The most important reason as to why ‘Quality First Teaching’ is integral (which all teachers and leaders must recognise, of course) in ensuring all classrooms are succcessful learning environments, is due to its direct opposition to quality second teaching: in QFT, quality comes first, as opposed to second. 

But what is QFT? Putting quality first requires quality teaching to be placed above – and beyond – poor quality teaching. It necessitates quality teaching, and so could be argued to be the next step from quality second teaching. This, I would argue, is a misunderstanding of the hierarchical complexities of quality teaching, being, as they are, subsumed within quality teaching itself. Thus the idiosyncrasies of QFT are both inimical to, and conjoined with, the practice of putting quality first as opposed to second, rather than building on quality second teaching, in which quality teaching necessarily comes second to poor, or poorer, quality teaching.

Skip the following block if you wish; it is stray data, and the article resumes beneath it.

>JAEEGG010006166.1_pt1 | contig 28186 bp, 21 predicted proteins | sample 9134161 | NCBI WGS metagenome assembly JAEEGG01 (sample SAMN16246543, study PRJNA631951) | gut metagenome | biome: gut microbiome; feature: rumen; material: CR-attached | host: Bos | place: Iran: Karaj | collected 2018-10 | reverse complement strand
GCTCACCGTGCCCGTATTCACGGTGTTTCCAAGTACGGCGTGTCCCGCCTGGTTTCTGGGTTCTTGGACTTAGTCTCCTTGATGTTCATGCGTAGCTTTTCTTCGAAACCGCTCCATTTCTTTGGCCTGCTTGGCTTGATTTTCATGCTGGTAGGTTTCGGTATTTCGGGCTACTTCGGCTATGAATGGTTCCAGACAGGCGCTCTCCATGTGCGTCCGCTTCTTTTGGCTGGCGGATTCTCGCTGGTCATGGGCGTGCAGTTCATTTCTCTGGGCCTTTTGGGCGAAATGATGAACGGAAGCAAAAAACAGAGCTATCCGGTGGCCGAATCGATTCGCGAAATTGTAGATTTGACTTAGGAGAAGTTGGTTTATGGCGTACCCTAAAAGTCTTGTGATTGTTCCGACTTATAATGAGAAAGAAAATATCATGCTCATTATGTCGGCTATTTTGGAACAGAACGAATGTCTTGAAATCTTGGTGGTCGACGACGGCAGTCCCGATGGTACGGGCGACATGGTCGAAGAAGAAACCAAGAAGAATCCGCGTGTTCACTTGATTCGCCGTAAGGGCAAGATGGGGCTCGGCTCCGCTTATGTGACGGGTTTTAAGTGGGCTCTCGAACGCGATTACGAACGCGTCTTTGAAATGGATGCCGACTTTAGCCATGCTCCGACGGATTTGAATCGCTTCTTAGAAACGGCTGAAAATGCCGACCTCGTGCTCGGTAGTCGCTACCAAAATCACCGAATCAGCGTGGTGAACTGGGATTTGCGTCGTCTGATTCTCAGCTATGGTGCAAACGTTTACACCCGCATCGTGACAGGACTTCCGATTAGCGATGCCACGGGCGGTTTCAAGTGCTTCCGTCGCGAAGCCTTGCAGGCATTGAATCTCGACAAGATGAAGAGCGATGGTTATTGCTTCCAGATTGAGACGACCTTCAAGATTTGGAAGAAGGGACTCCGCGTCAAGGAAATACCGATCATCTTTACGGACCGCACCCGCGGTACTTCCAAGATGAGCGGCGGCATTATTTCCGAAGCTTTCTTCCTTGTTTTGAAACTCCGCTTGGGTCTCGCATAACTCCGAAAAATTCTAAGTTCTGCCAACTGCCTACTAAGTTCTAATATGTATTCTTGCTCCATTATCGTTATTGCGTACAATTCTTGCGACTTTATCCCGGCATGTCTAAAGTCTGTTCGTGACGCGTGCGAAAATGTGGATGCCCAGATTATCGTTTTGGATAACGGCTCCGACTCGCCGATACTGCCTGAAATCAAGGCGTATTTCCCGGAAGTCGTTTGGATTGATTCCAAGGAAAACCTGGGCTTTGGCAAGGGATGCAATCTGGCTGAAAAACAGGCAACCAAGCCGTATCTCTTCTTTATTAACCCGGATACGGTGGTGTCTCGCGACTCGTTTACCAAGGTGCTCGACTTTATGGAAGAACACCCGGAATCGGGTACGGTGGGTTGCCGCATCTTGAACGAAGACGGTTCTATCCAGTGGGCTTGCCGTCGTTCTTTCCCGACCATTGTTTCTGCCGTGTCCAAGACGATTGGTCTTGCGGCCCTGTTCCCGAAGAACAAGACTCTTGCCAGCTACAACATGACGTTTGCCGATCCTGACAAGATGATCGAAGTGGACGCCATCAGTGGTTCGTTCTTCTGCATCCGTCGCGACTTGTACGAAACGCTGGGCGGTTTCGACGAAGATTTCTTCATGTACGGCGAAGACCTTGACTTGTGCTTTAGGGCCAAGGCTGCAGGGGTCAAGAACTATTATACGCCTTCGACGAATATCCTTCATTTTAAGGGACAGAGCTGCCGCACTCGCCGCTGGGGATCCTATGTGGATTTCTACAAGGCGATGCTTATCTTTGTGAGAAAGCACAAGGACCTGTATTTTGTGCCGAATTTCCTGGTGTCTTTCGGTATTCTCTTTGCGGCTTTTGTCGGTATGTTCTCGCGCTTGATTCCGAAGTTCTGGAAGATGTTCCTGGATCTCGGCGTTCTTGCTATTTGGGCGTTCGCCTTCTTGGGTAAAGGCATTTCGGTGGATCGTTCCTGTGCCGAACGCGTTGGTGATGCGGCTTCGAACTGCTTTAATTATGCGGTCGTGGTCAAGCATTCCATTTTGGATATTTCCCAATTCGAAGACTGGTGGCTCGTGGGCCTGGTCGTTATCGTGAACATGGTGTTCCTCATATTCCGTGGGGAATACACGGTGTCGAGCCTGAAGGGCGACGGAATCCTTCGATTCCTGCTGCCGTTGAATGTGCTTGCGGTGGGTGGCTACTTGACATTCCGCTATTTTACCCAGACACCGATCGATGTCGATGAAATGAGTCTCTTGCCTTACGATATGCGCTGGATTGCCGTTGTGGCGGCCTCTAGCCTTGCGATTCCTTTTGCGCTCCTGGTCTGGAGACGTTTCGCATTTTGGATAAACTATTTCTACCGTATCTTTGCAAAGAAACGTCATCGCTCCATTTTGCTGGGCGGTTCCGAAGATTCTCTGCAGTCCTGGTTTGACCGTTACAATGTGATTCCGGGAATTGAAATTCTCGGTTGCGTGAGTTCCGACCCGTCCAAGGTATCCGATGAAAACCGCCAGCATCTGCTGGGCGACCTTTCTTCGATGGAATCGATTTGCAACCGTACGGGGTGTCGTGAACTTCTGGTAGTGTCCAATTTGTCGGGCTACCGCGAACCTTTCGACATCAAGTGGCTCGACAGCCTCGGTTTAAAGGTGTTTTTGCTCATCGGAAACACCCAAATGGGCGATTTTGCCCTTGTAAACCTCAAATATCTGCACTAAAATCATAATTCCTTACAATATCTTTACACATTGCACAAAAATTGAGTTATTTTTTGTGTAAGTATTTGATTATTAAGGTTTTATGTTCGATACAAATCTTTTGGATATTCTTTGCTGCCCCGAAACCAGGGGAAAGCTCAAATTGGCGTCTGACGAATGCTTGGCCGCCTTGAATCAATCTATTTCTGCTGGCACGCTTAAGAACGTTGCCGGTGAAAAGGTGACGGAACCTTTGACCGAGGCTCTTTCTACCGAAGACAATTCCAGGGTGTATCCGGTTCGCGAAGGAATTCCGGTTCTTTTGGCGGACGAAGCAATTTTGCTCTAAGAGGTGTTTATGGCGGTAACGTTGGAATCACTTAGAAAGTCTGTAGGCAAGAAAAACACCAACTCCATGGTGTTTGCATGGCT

The question which arises next is this: by which matrices do we recognise and judge QFT? If we take as an establishment of quality its very nature we can easily remove anything which obstructs the visibility of QFT. Stories are created, presented and evidenced through quality’s position both at the forefront, and as the driver of, teaching. Thus QFT becomes fully observable through its very practice.

Finally, how can school leaders best support their staff body to teach with quality at the heart of, rather than as an addendum to, teaching? School leaders would do best to promote quality first teaching through the promotion of quality practices, such as planning, teaching and assessing effectively. In this way teachers are free to put quality first, rather than second. Planning poor quality lessons, for example, might well be a bad idea. On the other hand, planning quality lessons will most likely be more effective over time.

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